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CPlusPlus Interview Questions Answers

Question 1 : What is C++?

Answer 1 : C++ is a programming language. It literally means "increased C", reflecting its nature as an evolution of the C language.

Question 2 : Does delete p delete the pointer p, or the pointed-to-data *p?

Answer 2 : The keyword should really be delete_the_thing_pointed_to_by.  The same abuse of English occurs when freeing the memory pointed to by a pointer in C: free(p) really means free_the_stuff_pointed_to_by(p).

Question 3 : Is it necessary to already know another programming language before learning C++?

Answer 3 : Not necessarily. C++ is a simple and clear language in its expressions. It is true that a piece of code written with C++ may be seen by a stranger of programming a bit more cryptic than some other languages due to the intensive use of special characters ({}[]*&!|...), but once one knows the meaning of such characters it can be even more schematic and clear than other languages that rely more on English words. Also, the simplification of the input/output interface of C++ in comparison to C and the incorporation of the standard template library in the language, makes the communication and manipulation of data in a program written in C++ as simple as in other languages, without losing the power it offers.

Question 4 : Can I free() pointers allocated with new? Can I delete pointers        allocated with malloc()?

Answer 4 : No! It is perfectly legal, moral, and wholesome to use malloc() and delete in the same program, or to use new and free() in the same program.  But it is illegal, immoral, and despicable to call free() with a pointer allocated via new, or to call delete on a pointer allocated via malloc(). Beware! I occasionally get e-mail from people telling me that it works OK for them on machine X and compiler Y.  That does not make it right! Sometimes people say, "But I'm just working with an array of char." Nonetheless do not mix malloc() and delete on the same pointer, or new and free() on the same pointer! If you allocated via p = new char[n], you must use delete[] p; you must not use free(p).  Or if you allocated via p = malloc(n), you must use free(p); you must not use delete[] p or delete p! Mixing these up could cause a catastrophic failure at runtime if the code was ported to a new machine, a new compiler, or even a new version of the same compiler. You have been warned.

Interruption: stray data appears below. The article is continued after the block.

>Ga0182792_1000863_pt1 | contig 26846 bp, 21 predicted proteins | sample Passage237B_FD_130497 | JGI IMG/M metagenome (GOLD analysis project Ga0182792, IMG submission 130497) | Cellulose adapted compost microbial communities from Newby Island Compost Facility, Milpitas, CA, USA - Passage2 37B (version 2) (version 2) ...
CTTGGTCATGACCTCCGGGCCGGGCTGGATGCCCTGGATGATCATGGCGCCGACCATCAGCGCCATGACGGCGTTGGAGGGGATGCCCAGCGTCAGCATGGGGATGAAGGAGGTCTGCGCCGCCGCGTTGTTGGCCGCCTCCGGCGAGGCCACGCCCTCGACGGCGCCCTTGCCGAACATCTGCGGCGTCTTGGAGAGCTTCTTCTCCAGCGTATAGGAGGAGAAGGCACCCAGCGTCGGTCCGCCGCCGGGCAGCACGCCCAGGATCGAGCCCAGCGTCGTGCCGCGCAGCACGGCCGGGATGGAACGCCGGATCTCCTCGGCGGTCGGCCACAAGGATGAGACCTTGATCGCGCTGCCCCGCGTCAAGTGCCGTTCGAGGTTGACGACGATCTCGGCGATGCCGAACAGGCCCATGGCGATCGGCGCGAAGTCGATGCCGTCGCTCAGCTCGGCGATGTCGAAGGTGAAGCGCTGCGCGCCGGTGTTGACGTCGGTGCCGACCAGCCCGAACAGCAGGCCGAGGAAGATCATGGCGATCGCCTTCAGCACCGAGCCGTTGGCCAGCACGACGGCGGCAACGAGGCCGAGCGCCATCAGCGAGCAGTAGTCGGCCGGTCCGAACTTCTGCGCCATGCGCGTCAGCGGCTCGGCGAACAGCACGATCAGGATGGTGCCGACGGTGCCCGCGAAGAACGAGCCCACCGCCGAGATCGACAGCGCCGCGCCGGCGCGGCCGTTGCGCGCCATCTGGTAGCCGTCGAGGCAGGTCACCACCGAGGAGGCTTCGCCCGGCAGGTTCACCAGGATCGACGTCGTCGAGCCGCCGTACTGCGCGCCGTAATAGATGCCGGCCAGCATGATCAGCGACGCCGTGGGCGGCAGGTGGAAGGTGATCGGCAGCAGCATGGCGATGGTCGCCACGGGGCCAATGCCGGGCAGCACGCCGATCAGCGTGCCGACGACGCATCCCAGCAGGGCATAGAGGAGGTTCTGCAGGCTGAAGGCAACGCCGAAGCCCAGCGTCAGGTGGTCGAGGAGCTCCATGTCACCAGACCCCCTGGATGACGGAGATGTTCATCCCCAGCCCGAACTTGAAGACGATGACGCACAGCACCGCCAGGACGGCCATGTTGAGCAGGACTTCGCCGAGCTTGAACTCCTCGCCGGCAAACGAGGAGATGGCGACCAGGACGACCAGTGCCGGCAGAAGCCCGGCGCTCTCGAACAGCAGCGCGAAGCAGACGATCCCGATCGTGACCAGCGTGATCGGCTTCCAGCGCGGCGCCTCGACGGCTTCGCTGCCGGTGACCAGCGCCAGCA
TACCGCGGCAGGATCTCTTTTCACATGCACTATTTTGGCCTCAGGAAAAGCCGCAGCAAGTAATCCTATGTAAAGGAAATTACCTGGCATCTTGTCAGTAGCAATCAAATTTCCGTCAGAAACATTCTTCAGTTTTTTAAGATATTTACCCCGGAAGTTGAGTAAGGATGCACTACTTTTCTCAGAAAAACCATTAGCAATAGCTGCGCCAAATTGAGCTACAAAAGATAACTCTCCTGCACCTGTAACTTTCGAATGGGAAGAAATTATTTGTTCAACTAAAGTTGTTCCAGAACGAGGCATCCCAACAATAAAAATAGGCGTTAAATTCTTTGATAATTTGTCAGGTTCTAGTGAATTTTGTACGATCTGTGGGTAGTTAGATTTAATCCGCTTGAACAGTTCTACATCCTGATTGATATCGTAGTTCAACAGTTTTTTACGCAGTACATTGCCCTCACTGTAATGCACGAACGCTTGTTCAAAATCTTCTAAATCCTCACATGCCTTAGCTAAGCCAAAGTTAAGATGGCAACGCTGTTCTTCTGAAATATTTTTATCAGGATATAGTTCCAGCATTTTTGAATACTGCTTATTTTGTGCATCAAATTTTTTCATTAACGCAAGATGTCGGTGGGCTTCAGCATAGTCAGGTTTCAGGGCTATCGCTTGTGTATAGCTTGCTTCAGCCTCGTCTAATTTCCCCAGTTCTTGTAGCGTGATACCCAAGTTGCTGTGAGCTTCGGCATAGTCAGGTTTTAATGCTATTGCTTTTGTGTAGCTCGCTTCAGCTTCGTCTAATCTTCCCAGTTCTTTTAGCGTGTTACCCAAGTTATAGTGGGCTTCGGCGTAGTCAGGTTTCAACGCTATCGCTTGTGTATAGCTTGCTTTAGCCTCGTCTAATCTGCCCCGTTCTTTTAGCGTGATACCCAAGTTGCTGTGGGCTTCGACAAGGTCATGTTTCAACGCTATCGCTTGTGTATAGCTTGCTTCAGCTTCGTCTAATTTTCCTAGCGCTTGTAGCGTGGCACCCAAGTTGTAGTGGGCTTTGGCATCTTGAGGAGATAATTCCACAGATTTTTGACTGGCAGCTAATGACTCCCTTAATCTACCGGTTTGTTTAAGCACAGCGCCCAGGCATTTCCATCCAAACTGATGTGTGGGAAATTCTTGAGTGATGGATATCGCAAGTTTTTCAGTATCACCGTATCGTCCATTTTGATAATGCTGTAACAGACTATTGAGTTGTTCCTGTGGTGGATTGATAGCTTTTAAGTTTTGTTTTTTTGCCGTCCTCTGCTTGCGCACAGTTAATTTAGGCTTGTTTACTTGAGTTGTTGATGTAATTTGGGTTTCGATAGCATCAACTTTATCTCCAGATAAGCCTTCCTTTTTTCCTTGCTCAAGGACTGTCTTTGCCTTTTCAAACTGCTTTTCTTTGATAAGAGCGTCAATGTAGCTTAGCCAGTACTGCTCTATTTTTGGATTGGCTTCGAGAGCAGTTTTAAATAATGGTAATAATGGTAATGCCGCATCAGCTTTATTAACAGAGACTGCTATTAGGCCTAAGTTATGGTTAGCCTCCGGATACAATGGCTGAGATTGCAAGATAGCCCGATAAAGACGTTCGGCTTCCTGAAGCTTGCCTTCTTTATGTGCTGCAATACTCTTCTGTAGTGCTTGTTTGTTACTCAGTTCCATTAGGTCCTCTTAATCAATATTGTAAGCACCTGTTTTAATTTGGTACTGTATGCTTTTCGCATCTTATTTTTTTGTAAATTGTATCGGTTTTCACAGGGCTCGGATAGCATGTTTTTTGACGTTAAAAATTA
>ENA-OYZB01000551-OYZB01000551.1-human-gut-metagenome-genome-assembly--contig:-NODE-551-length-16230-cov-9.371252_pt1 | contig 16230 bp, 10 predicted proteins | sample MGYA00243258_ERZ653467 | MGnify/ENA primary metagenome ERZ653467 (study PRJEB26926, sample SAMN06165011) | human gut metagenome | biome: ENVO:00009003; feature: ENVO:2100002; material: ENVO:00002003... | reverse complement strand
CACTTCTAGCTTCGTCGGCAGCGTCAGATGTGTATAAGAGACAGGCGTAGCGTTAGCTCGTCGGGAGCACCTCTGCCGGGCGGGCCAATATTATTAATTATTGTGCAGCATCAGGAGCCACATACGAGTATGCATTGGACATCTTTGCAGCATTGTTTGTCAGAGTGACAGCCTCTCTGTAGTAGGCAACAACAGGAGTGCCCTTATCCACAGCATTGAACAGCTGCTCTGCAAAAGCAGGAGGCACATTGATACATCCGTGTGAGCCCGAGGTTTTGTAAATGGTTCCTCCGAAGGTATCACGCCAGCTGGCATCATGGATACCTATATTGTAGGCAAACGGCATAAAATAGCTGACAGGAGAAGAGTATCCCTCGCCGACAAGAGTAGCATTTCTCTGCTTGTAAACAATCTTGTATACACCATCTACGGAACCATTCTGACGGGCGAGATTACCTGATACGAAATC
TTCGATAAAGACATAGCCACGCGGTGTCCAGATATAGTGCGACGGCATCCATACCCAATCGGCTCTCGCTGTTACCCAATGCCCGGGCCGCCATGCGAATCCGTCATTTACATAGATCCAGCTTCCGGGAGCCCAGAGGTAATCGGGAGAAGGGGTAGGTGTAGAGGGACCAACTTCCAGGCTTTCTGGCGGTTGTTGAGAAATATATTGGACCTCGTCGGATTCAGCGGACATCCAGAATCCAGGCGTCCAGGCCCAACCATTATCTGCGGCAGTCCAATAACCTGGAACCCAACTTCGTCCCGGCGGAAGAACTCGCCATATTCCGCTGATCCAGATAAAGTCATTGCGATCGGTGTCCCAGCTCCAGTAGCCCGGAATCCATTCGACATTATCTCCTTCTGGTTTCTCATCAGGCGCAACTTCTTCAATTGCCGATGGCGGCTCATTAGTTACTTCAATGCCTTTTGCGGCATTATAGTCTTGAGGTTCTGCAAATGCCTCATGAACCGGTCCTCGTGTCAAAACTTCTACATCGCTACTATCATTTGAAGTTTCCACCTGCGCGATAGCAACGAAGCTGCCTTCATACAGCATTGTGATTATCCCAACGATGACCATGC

Question 5 : Describe run-time type identification.

Answer 5 : The ability to determine at run time the type of an object by using the typeid operator or the dynamic_cast operator.

Question 6 : What is class invariant?

Answer 6 : A class invariant is a condition that defines all valid states for an object. It is a logical condition to ensure the correct working of a class. Class invariants must hold when an object is created, and they must be preserved under all operations of the class. In particular all class invariants are both preconditions and post-conditions for all operations or member functions of the class.

Question 7 : Explain the ISA and HASA class relationships. How would you implement each in a class design?

Answer 7 : A specialized class "is" a specialization of another class and, therefore, has the ISA relationship with the other class. An Employee ISA Person. This relationship is best implemented with inheritance. Employee is derived from Person. A class may have an instance of another class. For example, an employee "has" a salary, therefore the Employee class has the HASA relationship with the Salary class. This relationship is best implemented by embedding an object of the Salary class in the Employee class.

Question 8 : How do you link a C++ program to C functions?

Answer 8 : By using the extern "C" linkage specification around the C function declarations.

Question 9 : Explain the scope resolution operator.

Answer 9 : It permits a program to reference an identifier in the global scope that has been hidden by another identifier with the same name in the local scope.

Question 10 : What is polymorphism? Explain with an example?

Answer 10 : "Poly" means "many" and "morph" means "form". Polymorphism is the ability of an object (or reference) to assume (be replaced by) or become many different forms of object. Example: function overloading, function overriding, virtual functions. Another example can be a plus ‘+’ sign, used for adding two integers or for using it to concatenate two strings.

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